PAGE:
Genetics also play a role in sunburn and some varieties are more susceptible to sunburn. Varieties with darker colored fruit, those with more open canopies, and those with more open fruit clusters have higher risk of sunburn. Some varieties have other genetic properties that predispose them to sunburn, for example, some blackberries are more susceptible to fruit damage from UV light.

Control of sunburn in fruits starts with developing good leaf cover in the canopy to shade the fruit. Fruits most susceptible to sunburn will be those that are most exposed, especially those that are not shaded in the afternoon. Anything that reduces canopy cover will increase sunburn, such as foliar diseases, wilting due to inadequate irrigation, and excessive or late pruning. Physiological leaf roll, common in some solanaceous crops such as tomato, can also increase sunburn.

In crops with large percentages of exposed fruits at risk of sunburn, fruits can be protected by artificial shading using shade cloth (10-30% shade). However, this is not practical for large acreages. For sunburn protection at a field scale, use of film spray-on materials can reduce or eliminate sunburn. Many of these materials are Kaolin clay based and leave a white particle film on the fruit (such as Surround, Screen Duo, and many others). There are also film products that protect fruits from sunburn but do not leave a white residue, such as Raynox. Apply these materials at the manufacturer’s rates for sunburn protection. They may have to be reapplied after heavy rains or multiple overhead irrigation events.

Update on Brown Marmorated Stink Bug on Tree Fruit – August 12, 2011

Friday, August 12th, 2011

Joanne Whalen, Extension IPM Specialist; jwhalen@udel.edu

Please refer to the most recent update from Tracy Leskey, USDA-ARS regarding BMSB activity in tree fruit at: http://agdev.anr.udel.edu/weeklycropupdate/wp-content/uploads/2011/08/BMSB-Tree-Fruit-Update-8-8-11-2.pdf.

The photo above, courtesy of Gordon Johnson, is of BMSB damage to peach fruit.

Section 18 for Brown Marmorated Sting Bug (BMSB) Management on Stone and Pome Fruit Approved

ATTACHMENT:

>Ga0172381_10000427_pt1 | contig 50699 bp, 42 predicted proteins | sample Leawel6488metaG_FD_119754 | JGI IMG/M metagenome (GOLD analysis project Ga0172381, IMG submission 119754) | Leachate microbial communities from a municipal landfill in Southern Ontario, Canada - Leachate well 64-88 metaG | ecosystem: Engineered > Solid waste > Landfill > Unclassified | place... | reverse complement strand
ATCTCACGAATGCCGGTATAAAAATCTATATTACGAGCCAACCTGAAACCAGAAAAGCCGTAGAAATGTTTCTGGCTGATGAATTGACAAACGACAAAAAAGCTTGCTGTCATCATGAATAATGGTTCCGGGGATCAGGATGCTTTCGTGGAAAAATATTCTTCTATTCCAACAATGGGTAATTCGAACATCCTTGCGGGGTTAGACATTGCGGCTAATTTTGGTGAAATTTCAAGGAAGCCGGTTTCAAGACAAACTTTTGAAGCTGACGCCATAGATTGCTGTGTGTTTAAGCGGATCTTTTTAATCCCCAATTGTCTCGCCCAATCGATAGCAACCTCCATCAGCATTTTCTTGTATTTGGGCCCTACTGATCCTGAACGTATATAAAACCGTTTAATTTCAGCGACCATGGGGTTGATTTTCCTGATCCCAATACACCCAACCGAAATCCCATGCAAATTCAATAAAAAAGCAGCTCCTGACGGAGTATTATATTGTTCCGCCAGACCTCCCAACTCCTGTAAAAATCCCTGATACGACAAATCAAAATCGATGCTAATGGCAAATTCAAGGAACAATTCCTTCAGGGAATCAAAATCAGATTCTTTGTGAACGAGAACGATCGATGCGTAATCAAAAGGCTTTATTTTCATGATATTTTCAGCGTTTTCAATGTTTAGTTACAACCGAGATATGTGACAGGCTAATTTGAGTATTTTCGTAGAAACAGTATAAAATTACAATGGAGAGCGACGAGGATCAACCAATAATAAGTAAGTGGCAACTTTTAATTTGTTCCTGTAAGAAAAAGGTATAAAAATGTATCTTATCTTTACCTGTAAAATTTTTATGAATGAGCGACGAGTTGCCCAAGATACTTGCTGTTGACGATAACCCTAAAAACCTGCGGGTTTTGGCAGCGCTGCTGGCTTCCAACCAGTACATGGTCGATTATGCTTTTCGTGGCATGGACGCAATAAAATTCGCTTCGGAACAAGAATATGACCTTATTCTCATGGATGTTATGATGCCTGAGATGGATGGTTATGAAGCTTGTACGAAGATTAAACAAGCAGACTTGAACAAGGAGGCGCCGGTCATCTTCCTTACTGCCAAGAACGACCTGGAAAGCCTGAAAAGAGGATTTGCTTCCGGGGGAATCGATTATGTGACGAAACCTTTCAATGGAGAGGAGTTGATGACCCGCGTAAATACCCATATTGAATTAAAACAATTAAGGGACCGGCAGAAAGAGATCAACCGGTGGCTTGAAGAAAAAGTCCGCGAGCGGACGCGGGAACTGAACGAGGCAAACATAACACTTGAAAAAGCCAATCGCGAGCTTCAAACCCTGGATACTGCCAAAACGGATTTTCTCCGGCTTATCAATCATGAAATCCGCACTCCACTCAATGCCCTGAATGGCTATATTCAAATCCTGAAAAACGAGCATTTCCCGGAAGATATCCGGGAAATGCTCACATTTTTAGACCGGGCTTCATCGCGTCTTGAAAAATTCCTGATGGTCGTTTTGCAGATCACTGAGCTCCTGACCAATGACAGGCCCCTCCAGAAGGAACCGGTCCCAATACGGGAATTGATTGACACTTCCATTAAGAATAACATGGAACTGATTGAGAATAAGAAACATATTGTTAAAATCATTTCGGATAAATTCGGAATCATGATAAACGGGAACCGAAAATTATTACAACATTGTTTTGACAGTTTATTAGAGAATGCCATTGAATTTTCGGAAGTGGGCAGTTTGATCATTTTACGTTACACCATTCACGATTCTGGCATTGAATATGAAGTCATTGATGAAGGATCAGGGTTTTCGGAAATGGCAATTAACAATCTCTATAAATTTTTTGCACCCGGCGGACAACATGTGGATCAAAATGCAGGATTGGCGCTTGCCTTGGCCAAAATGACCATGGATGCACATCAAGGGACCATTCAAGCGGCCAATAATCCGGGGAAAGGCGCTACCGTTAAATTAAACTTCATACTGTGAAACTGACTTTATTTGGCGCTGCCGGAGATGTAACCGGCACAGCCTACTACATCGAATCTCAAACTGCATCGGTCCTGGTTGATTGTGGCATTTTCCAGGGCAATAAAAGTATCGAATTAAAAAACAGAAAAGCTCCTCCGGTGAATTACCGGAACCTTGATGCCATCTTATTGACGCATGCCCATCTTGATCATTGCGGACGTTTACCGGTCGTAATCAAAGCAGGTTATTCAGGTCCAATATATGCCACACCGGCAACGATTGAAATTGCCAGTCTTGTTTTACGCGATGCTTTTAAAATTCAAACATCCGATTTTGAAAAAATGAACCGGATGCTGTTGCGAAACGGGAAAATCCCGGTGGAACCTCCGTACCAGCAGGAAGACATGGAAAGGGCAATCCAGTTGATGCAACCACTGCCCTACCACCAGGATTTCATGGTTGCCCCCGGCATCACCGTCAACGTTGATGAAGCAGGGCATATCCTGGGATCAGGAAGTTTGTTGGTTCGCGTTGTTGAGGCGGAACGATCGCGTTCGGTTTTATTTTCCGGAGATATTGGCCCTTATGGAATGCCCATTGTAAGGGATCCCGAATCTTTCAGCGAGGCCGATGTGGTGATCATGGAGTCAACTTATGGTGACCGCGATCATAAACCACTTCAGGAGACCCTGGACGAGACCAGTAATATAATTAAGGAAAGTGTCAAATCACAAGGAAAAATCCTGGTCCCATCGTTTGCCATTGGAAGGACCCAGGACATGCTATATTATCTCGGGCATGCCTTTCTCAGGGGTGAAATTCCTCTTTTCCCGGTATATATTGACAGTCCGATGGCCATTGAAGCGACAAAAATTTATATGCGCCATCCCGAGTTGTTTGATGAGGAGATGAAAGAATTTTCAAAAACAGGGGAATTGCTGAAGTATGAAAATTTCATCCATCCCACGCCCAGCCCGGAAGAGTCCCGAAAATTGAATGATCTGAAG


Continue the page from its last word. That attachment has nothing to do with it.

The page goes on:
Friday, July 1st, 2011

Joanne Whalen, Extension IPM Specialist; jwhalen@udel.edu

This week we received the letter from EPA that they approved our Section 18 request for the use of dinotefuran (Trade Names: Venom from Valent U.S.A. Corporation; Scorpion from Gowan Company, LLC) to control BMSB on stone and pome fruits. This use expires on Oct 15, 2011. Please refer to http://agdev.anr.udel.edu/weeklycropupdate/wp-content/uploads/2011/07/DinotefuranSec18.pdf for more information on use rates and restrictions. Both labels are also available so please contact either David Pyne at the Delaware Department of Agriculture (David.Pyne@state.de.us) or Joanne Whalen (jwhalen@udel.edu) for more information.

 

Update on Brown Marmorated Stink Bugs in Orchards

Friday, May 27th, 2011

Joanne Whalen, Extension IPM Specialist; jwhalen@udel.edu

Tracy Leskey (USDA/ARS) provided the following report: “It appears that the beginning of Brown Marmorated Stink Bug (BMSB) immigration and dispersal into commercial orchards has begun in earnest in both WV and MD. Crews out scouting reported large numbers of BMSB in managed peach trees. Not surprisingly, bugs were most dense in the peripheral zone of the plots bordering wild habitat, but not necessarily anywhere near structures. Estimates of bug density were in the vicinity of 3 bugs per tree in border rows, and feeding injury was very fresh but clearly evident.”

See the article titled ‘Brown Marmorated Stink Bugs Damaging Peaches and Apples in WV, NJ, MD and VA’ in WCU 19:9 for more information and photos of damaged fruit.

 

Brown Marmorated Stink Bugs Damaging Peaches and Apples in WV, NJ, MD and VA

Friday, May 20th, 2011

Joanne Whalen, Extension IPM Specialist; jwhalen@udel.edu

Over the past week, we received reports of Brown Marmorated Stink Bug adults being found in peaches and apple trees in West Virginia, NJ, Western Maryland and Virginia. So far, we have not heard of reports on the Eastern Shore but it is important that you scout orchards for activity. Reports from Dr. Tracy Leskey (USDA/ARS in WVA) indicated that the feeding in peaches was concentrated in the upper third of the canopy – and in some situations it appears that this is also the case with our native green and brown stink bugs. Please see the photos (courtesy of Dr. Tracy Leskey) of damage to young peaches online at http://agdev.anr.udel.edu/weeklycropupdate/wp-content/uploads/2011/05/BMSBonSmallPeaches.pdf.

 

Its All About Light

Thursday, April 29th, 2010

Gordon Johnson, Extension Fruit & Vegetable Specialist; gcjohn@udel.edu